Finger robotics part 1
What you will learn in this lesson:
How to train your fingers to relax
How to practice without wasting energy
Why repetition is important
How muscle memory works
How to remember forgotten music passages
What improvising is all about
The relationship between the finger muscles and the subconscious mind.
Stage fright and getting through on autopilot
The finger muscles develop a memory with repeated actions. They seem to know exactly where to go when you play a set piece, but only after you have played it a hundred times. If you have to perform something on stage you had better make damn sure you have practiced it enough times so that the piece has been embedded in the muscles as an indelible memory. Having a good, reliable technique is important but as soon as you get on stage, 90% of your technique goes out the window and you are left to rely on pure adrenaline and muscle memory. That’s been my experience anyway.
If your technique is good enough and you have previously played the piece enough times, you will get through the experience on autopilot without too much conscious thinking to muck it up. If your practice sessions are full of bum notes and mistakes, it’s not a bad idea to slow down until you get it right. The fingers have a habit of remembering these same, repeated mistakes and perform them with great enthusiasm when you get on stage, even if you know they are coming and try to correct them on the run.
What happens is the fingers sense that you are suddenly trying to send them an instruction contrary to what they were trained to do so well (make mistakes). The result is that the fingers go into panic mode and freeze up in the precise place you desperately want to them to get their act together. But don’t blame the poor little finger robots. You programmed them. What they are basically telling you is, “you made the bed, now you’re going to lie in it”. The moral of the story is “you can’t outfox the fox”.
If this sounds a little too esoteric, don’t freak out. The methods of building a good, working relationship with the fingers are easy to understand and simple to apply. But to add some suspense to this scenario, I want to first cover the different ways that some players use their hands to create unwanted tension. Eliminating tension is the first thing you need to do if want your fingers to cooperate.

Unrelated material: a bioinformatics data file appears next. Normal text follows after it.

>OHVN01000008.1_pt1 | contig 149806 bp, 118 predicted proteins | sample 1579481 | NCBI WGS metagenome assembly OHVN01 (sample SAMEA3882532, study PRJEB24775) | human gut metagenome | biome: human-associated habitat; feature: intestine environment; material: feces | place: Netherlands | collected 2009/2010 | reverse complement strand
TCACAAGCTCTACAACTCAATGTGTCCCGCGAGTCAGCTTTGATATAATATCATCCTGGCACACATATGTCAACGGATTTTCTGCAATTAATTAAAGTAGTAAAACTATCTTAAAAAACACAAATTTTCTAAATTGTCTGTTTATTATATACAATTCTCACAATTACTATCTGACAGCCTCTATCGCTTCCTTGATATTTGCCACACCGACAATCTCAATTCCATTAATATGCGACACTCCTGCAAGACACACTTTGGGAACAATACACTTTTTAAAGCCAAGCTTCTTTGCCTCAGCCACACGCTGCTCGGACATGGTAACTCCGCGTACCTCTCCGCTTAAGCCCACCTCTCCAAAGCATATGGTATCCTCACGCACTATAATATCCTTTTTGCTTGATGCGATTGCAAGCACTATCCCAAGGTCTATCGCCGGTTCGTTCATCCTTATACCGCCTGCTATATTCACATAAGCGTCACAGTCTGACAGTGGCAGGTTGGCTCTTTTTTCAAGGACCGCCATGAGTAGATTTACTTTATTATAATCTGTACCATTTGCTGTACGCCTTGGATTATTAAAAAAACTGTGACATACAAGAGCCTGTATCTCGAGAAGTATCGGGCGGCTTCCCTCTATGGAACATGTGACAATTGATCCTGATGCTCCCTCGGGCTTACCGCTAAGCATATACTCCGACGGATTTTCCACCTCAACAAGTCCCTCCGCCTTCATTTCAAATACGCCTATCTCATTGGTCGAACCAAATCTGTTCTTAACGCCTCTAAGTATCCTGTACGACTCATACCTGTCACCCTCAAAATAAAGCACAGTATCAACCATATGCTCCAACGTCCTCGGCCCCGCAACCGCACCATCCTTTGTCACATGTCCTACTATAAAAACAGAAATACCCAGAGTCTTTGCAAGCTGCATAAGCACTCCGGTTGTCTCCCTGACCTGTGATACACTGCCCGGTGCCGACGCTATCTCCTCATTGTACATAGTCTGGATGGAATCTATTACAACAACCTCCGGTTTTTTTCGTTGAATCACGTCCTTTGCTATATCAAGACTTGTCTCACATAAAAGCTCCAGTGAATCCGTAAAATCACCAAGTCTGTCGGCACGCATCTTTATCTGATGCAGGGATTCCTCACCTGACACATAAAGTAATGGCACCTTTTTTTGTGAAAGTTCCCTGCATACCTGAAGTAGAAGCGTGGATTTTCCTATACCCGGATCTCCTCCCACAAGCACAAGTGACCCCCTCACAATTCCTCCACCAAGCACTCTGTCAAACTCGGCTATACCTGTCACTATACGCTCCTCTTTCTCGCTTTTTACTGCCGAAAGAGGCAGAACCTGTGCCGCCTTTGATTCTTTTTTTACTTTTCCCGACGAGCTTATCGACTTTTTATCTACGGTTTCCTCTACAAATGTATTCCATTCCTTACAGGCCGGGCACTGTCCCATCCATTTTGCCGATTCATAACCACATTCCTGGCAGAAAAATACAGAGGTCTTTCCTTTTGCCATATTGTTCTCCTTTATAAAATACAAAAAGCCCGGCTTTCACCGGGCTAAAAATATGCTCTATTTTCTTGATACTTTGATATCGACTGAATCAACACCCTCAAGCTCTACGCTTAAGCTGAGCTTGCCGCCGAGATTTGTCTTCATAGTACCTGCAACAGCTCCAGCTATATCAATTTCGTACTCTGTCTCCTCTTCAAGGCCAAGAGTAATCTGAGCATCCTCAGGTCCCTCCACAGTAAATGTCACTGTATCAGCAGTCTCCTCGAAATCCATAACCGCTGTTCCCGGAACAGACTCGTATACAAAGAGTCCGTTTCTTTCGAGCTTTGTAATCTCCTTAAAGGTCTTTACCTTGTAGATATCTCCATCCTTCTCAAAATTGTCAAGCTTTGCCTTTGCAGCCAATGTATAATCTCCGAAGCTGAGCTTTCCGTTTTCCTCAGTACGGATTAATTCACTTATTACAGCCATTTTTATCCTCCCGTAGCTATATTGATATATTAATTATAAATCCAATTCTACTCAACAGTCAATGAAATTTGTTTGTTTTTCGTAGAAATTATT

Everybody is different
In my quest to improve my technique I have read lots of books and tried out lots of methods. I have also watched many players close up to see if I can steal a few secrets. I use to believe in the “one cap fits all” myth but I now know that no two hands on the planet that are exactly the same. Everybody who plays a guitar will end up with a unique way of moving the fingers to get the sounds they want. You can start by practicing “standard” techniques from guitar books and different teachers, but your fingers will soon be telling you what is best for you.
There is no point in continuing with a technique that causes pain or discomfort just because it seems to perfectly suit someone else. A good teacher should be able to detect when tension occurs and make the necessary adjustments to your technique. The single, most important key to effortless playing is keeping the fingers relaxed when they are not actually plucking or striking the strings. Muscle tension is a guitar player’s worst enemy.
3 things to not do
Don’t rest fingers on the sound board when you play. I’ve seen people who seem to have their pinky or “a” finger (or both) stuck to the body of the guitar with super glue when they play arpeggios or play picado or strum with the index finger. Lift the fingers OFF the guitar. Chances are you are pushing with some pressure onto the wood to get stability and creating unnatural tension in the fingers.
Don’t rest the thumb on the guitar body above the E bass string. Rest it ON the E
string when you’re not playing with it.
Don’t play notes by swinging at them from a great height above the strings. Taking a run up to play a note is a waste of energy and a hit and miss affair. Keep the fingertips as close to the strings as possible at all times.
Take a lesson from the bottling robots
When I first heard Vicente Amigo’s rasgueados, I was amazed at the clarity. The finger strokes sounded like machine gun fire. I said, “I wanna play like that”, damn it. There was something in his sound that spoke to me of discipline. Using this analogy, I reasoned that even though a machine gun shoots out bullets pretty fast, each bullet undergoes several mechanical stop-start processes before it actually leaves the chamber. This is where the “relax after each stroke” made some sense and became important to me. Disciplined practice sucks alright but playing bad guitar sucks even more.
So I started treating my fingers as if they were programmed industrial robots. I took a lesson from the swing arm robots in the drink bottle factory where I worked at one time. The bottles would come down the line and stop occasionally for various things to happen.
These robot arms would swing over to the bottles and:
STOP – then swing down to the top of the bottle and:
STOP – then close the grips on the bottle lip and:
STOP – then lift the bottle straight up and:
STOP – then swing across to a packing crate and:
STOP – then swing down into the crate and:
STOP – then release the grips and:
STOP – then lift back up again and:
STOP – and then the cycle would start all over again.
God bless em.